|Parameters||Total sample ( N = 43)||Ceph sub-sample ( n = 29)||Survey sub-sample ( n = 33)||ESS sub-sample ( n = 22)||AHI sub-sample ( n = 12)|
|Age, years||44.9 ± 9.4||44.9 ± 9.3||45.7 ± 8.9||45.4 ± 9.0||43.6 ± 8.4|
|Men||26 (60%)||15 (52%)||18 (55%)||10 (45%)||5 (42%)|
|Women||17 (40%)||14 (48%)||15 (45%)||12 (55%)||7 (58%)|
|BMI, kg/m 2||28.2 ± 5.6 b||28.3 ± 6.5 d||27.3 ± 4.0 f||26.6 ± 3.6||25.8 ± 3.3|
|AHI, events/h||44.9 ± 23.6 b||48.6 ± 23.7 d||47.8 ± 24.8 f||40.2 ± 29.5||39.1 ± 25.2|
|LSAT, %||82.9 ± 6.9 c||82.0 ± 6.8 e||82.3 ± 7.3 g||83.3 ± 6.5||83.3 ± 6.4|
|MMA||38 (88%)||27 (93%)||30 (91%)||20 (91%)||11 (92%)|
|Mandibular advancement||5 (12%)||2 (7%)||3 (9%)||2 (9%)||1 (8%)|
|I||8 (19%)||6 (21%)||6 (18%)||3 (14%)||2 (17%)|
|II||27 (63%)||19 (66%)||22 (67%)||17 (77%)||10 (83%)|
|III||8 (19%)||4 (13%)||5 (15%)||2 (9%)||0 (0%)|
Twenty-nine patients fit the inclusion criteria for the cephalometric study. The main reason for exclusion was the lack of complete films at the four time-points, most specifically the long-term film. Table 1 outlines the initial presentation of the cephalometric sub-sample. This sample had a balanced distribution of 15 men and 14 women, with an average age of 44.9 ± 9.3 years. The average body mass index (BMI) was 28.3 ± 6.5 kg/m 2 , categorizing the patients as overweight. The average AHI was severe at 48.6 ± 23.7 events/h and the lowest oxygen saturation (LSAT) was 82.0 ± 6.8%, which are values expected to qualify patients for the surgical management of OSA. There were six patients with a skeletal class I relationship, 19 with a class II relationship, and four with a class III relationship. Twenty-seven patients had MMA, while the remaining two had a mandibular advancement only. The average time from end of surgery to completion of treatment was 13.0 ± 8.1 months. The overall average treatment time from placement of orthodontic appliances to removal was 31.5 ± 11.8 months.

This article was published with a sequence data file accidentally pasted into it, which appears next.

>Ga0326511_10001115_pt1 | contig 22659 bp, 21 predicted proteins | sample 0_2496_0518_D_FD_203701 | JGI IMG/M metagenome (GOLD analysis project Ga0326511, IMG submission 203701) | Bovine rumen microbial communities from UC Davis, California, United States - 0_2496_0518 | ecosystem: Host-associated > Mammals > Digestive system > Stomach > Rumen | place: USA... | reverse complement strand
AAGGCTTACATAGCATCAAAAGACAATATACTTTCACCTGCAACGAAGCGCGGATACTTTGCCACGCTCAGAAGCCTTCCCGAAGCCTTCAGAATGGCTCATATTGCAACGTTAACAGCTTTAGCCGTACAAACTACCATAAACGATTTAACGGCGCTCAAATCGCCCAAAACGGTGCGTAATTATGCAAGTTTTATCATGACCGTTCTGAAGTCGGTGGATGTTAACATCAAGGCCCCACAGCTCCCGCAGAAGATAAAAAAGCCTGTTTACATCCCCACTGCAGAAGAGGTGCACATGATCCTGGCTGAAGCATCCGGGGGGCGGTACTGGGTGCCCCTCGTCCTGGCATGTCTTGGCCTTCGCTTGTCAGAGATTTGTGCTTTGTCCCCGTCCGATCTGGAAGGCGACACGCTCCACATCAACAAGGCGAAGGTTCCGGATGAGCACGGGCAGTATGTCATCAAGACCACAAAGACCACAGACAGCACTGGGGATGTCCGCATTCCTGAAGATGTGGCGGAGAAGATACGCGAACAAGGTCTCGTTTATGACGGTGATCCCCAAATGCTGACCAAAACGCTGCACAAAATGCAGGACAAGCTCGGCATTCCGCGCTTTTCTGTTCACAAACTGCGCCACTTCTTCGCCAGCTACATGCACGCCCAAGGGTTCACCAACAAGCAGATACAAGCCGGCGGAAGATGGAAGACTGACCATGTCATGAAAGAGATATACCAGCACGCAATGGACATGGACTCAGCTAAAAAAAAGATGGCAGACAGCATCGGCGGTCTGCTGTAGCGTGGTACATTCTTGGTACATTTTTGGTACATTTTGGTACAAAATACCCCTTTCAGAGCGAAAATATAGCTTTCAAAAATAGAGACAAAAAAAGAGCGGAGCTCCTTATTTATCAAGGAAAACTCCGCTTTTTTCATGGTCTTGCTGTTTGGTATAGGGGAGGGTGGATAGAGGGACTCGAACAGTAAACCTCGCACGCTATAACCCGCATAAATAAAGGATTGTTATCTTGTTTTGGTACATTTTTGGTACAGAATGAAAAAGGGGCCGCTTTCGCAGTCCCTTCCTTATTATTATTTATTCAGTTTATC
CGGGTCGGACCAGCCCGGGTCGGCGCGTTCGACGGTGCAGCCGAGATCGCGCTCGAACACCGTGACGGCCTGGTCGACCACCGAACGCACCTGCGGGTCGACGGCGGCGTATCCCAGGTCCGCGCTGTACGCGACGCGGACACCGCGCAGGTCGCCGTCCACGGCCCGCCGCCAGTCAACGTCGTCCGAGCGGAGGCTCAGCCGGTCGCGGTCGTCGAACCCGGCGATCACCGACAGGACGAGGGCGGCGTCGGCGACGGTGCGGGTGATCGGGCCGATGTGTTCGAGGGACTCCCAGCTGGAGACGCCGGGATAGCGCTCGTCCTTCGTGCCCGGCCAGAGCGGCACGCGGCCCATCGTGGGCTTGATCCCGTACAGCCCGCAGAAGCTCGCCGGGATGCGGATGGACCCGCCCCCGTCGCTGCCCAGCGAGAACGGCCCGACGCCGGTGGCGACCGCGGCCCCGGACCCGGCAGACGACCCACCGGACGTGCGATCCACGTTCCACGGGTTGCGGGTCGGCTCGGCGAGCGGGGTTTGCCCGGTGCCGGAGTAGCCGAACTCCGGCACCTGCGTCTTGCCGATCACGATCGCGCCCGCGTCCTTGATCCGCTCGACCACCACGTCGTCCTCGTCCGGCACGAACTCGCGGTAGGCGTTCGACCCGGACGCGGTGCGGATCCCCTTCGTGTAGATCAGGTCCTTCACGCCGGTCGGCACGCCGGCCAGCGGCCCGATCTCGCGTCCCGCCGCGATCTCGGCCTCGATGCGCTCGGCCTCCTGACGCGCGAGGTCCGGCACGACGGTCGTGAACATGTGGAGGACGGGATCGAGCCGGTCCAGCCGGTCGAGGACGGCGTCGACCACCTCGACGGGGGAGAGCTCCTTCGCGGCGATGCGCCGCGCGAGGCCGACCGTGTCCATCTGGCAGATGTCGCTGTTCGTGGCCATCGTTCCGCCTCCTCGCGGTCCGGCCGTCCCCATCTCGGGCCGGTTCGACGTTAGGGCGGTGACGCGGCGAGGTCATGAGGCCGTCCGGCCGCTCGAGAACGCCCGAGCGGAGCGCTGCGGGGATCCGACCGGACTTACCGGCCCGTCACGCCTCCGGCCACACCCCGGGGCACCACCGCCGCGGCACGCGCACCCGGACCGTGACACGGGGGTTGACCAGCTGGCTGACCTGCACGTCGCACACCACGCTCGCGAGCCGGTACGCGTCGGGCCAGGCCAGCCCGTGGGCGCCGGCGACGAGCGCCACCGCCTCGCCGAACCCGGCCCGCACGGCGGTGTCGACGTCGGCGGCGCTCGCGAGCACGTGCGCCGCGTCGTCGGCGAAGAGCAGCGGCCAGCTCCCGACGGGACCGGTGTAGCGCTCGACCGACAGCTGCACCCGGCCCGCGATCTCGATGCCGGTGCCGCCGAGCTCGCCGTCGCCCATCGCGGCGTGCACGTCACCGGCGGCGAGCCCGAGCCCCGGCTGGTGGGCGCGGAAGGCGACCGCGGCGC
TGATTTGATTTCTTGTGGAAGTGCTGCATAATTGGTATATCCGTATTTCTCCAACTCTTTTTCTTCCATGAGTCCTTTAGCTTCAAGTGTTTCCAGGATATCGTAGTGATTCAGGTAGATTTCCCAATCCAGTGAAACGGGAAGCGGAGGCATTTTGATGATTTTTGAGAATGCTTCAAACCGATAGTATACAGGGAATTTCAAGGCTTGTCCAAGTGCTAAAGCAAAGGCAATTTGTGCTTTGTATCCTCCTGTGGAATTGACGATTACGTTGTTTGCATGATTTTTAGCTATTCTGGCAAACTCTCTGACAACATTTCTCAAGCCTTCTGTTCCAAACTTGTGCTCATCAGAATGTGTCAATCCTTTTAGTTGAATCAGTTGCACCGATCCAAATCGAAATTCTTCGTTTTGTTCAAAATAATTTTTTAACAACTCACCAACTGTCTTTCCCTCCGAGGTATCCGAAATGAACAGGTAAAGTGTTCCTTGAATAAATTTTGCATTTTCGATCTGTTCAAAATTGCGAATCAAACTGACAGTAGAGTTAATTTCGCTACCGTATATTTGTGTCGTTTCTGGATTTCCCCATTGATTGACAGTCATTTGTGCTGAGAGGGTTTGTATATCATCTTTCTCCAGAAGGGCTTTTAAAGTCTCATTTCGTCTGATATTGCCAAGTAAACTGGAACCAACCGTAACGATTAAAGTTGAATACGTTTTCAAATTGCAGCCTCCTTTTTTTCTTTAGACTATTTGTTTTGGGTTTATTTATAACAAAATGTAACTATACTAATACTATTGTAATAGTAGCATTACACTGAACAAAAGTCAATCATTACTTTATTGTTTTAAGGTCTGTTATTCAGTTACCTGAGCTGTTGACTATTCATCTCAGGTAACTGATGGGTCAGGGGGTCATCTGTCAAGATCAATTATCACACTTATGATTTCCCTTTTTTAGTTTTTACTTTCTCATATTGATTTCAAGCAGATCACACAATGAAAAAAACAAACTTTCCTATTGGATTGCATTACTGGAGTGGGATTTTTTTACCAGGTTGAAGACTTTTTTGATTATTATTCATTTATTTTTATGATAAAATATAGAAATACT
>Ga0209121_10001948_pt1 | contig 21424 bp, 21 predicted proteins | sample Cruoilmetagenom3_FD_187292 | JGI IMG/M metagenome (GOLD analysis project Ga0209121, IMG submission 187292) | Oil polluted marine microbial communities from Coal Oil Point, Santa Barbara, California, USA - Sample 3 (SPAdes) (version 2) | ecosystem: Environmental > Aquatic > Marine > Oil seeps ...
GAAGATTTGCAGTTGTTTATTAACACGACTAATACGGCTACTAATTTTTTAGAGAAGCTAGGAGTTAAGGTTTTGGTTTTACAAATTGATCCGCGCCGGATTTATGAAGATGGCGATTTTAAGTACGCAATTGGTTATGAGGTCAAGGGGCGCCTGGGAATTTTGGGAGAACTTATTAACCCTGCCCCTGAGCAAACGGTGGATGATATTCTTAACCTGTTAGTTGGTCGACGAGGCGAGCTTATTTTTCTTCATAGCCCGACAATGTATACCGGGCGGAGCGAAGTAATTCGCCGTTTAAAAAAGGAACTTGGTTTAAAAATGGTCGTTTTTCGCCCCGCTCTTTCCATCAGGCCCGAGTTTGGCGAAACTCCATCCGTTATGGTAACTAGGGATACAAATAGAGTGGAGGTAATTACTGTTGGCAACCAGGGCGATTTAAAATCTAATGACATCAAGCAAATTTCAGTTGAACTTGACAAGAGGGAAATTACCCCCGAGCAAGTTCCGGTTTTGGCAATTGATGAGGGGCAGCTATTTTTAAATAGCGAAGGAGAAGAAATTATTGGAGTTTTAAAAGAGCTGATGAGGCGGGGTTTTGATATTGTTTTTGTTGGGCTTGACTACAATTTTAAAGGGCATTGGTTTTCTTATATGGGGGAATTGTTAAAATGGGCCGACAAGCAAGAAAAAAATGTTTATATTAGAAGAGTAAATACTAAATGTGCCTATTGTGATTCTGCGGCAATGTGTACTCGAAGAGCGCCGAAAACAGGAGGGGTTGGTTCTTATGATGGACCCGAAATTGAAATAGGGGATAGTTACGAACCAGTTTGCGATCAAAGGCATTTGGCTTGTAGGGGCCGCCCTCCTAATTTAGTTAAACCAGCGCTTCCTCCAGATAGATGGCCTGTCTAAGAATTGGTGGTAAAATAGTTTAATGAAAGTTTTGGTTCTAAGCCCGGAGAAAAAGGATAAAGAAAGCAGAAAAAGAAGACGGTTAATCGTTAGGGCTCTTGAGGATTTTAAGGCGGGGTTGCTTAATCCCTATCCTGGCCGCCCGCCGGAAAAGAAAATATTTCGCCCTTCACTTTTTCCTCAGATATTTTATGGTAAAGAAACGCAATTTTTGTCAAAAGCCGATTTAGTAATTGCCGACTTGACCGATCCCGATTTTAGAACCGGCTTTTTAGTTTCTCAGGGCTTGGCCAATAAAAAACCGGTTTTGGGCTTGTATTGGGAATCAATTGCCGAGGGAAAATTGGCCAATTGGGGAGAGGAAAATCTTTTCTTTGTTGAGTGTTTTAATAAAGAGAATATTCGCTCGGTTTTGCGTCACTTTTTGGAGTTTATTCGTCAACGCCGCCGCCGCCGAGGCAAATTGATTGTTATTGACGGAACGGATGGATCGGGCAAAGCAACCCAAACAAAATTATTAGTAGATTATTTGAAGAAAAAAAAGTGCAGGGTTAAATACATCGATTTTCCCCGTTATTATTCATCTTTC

Compared to normal cephalometric measures, the cephalometric sub-sample patients presented with a decreased SNB, increased OJ, increased nasolabial angle, increased distance of UL–E-line and LL–STN perpendicular, and a constricted PAS in the anteroposterior (AP) dimension at T1. The other soft tissue and skeletal measurements were within normal cephalometric ranges.
Fig. 3 displays cephalometric medians for each of the four time-points throughout surgical and orthodontic treatment. From initial to final time points, the large skeletal changes caused many of the patients to have fuller soft tissue profiles, based on the cephalometric values. The maxilla was significantly advanced by 5.2 mm ( P = 0.002) and the mandible by 8.3 mm ( P = 0.025). This amount of skeletal advancement achieved a significant PAS increase of 4 mm ( P = 0.0001). The angular measurements of SNA and SNB were also significantly increased by 3.0° ( P = 0.009) and 2.3° ( P = 0.007), respectively. The final values of SNA (85.8°) and SNB (82°) were both above the normal range, resulting in a protrusive appearance.
From post-surgery to debond, there was minimal, insignificant clinical relapse in the maxilla, mandible, and PAS.
Forty-three patients were recruited for the online survey, which was completed by 33. Compared to the original recruited sample of 43, the survey sub-sample had a similar distribution of men and women, with slightly higher average age of 45.7 ± 8.9 years. The average BMI value paralleled the initial sample, but the AHI values were more severe at 47.8 ± 24.8 events/h versus 44.9 ± 23.6 events/h. The majority of patients had a class II skeletal discrepancy and all but three patients had MMA. The average maxillary and mandibular advancement was 4.5 ± 2.8 mm and 7.1 ± 4.6 mm, respectively.
The responses to the long-term survey questions are summarized in Table 2 . The average follow up post-surgery/debond was 6.3 ± 2.6 years (range 2–12 years). Ninety-one percent of patients reported an improvement in OSA symptoms after the surgical and orthodontic treatment. The majority of patients did not pursue any further treatment, but individuals who had unresolved symptoms tended to revert back to the use of continuous positive airway pressure (CPAP). A majority of patients experienced fluctuations in weight ( Table 2 ). Seventy-six percent of patients reported a change in weight after the surgery, with 42% experiencing an average increase of 6.8 kg (range 2.3–18.1 kg). Forty-two percent of patients had noted changes in exercise habits, with the majority decreasing their activity. Overall, patients were aware of the changes that resulted from the surgery and 91% were pleased with their facial appearance. Considering the positive responses to a successful reduction of OSA symptoms and postoperative facial changes, 79% of patients were overall satisfied with treatment and would recommend this OSA management to prospective candidates.